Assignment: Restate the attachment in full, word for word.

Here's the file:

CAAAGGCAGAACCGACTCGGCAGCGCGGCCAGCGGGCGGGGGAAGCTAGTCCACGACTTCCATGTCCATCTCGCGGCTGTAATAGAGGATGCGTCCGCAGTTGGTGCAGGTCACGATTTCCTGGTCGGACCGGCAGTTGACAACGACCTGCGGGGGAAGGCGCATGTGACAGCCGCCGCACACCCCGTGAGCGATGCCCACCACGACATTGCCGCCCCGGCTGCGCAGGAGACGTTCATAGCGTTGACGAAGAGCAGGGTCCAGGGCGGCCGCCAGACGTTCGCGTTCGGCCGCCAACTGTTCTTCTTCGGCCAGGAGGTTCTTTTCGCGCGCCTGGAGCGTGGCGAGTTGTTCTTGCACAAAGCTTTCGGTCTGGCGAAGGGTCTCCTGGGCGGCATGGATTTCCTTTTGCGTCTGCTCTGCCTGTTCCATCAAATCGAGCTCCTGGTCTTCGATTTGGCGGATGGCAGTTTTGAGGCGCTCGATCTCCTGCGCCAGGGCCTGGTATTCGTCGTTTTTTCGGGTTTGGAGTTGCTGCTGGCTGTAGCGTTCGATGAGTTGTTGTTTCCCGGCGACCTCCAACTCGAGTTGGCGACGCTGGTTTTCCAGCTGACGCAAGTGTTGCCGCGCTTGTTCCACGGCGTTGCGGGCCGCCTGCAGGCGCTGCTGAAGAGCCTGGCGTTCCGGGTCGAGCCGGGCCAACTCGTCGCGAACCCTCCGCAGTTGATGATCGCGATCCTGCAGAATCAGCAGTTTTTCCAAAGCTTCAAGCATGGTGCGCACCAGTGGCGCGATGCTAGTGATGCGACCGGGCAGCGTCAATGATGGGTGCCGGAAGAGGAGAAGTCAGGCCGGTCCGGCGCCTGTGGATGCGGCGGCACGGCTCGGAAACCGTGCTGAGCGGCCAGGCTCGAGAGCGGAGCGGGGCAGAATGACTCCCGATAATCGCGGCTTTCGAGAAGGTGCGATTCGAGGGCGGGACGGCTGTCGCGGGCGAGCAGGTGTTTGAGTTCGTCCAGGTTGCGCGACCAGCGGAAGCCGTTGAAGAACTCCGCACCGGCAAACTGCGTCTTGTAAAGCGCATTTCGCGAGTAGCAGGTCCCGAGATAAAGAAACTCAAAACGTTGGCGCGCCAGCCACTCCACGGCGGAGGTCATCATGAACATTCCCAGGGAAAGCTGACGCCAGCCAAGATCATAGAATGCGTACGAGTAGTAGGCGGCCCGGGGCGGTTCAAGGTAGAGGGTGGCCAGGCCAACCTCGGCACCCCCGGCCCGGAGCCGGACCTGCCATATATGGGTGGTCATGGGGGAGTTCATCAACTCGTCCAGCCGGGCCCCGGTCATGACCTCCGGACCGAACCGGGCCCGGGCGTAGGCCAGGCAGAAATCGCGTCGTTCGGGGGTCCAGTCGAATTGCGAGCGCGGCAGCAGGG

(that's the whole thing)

CAAAGGCAGAACCGACTCGGCAGCGCGGCCAGCGGGCGGGGGAAGCTAGTCCACGACTTCCATGTCCATCTCGCGGCTGTAATAGAGGATGCGTCCGCAGTTGGTGCAGGTCACGATTTCCTGGTCGGACCGGCAGTTGACAACGACCTGCGGGGGAAGGCGCATGTGACAGCCGCCGCACACCCCGTGAGCGATGCCCACCACGACATTGCCGCCCCGGCTGCGCAGGAGACGTTCATAGCGTTGACGAAGAGCAGGGTCCAGGGCGGCCGCCAGACGTTCGCGTTCGGCCGCCAACTGTTCTTCTTCGGCCAGGAGGTTCTTTTCGCGCGCCTGGAGCGTGGCGAGTTGTTCTTGCACAAAGCTTTCGGTCTGGCGAAGGGTCTCCTGGGCGGCATGGATTTCCTTTTGCGTCTGCTCTGCCTGTTCCATCAAATCGAGCTCCTGGTCTTCGATTTGGCGGATGGCAGTTTTGAGGCGCTCGATCTCCTGCGCCAGGGCCTGGTATTCGTCGTTTTTTCGGGTTTGGAGTTGCTGCTGGCTGTAGCGTTCGATGAGTTGTTGTTTCCCGGCGACCTCCAACTCGAGTTGGCGACGCTGGTTTTCCAGCTGACGCAAGTGTTGCCGCGCTTGTTCCACGGCGTTGCGGGCCGCCTGCAGGCGCTGCTGAAGAGCCTGGCGTTCCGGGTCGAGCCGGGCCAACTCGTCGCGAACCCTCCGCAGTTGATGATCGCGATCCTGCAGAATCAGCAGTTTTTCCAAAGCTTCAAGCATGGTGCGCACCAGTGGCGCGATGCTAGTGATGCGACCGGGCAGCGTCAATGATGGGTGCCGGAAGAGGAGAAGTCAGGCCGGTCCGGCGCCTGTGGATGCGGCGGCACGGCTCGGAAACCGTGCTGAGCGGCCAGGCTCGAGAGCGGAGCGGGGCAGAATGACTCCCGATAATCGCGGCTTTCGAGAAGGTGCGATTCGAGGGCGGGACGGCTGTCGCGGGCGAGCAGGTGTTTGAGTTCGTCCAGGTTGCGCGACCAGCGGAAGCCGTTGAAGAACTCCGCACCGGCAAACTGCGTCTTGTAAAGCGCATTTCGCGAGTAGCAGGTCCCGAGATAAAGAAACTCAAAACGTTGGCGCGCCAGCCACTCCACGGCGGAGGTCATCATGAACATTCCCAGGGAAAGCTGACGCCAGCCAAGATCATAGAATGCGTACGAGTAGTAGGCGGCCCGGGGCGGTTCAAGGTAGAGGGTGGCCAGGCCAACCTCGGCACCCCCGGCCCGGAGCCGGACCTGCCATATATGGGTGGTCATGGGGGAGTTCATCAACTCGTCCAGCCGGGCCCCGGTCATGACCTCCGGACCGAACCGGGCCCGGGCGTAGGCCAGGCAGAAATCGCGTCGTTCGGGGGTCCAGTCGAATTGCGAGCGCGGCAGCAGGG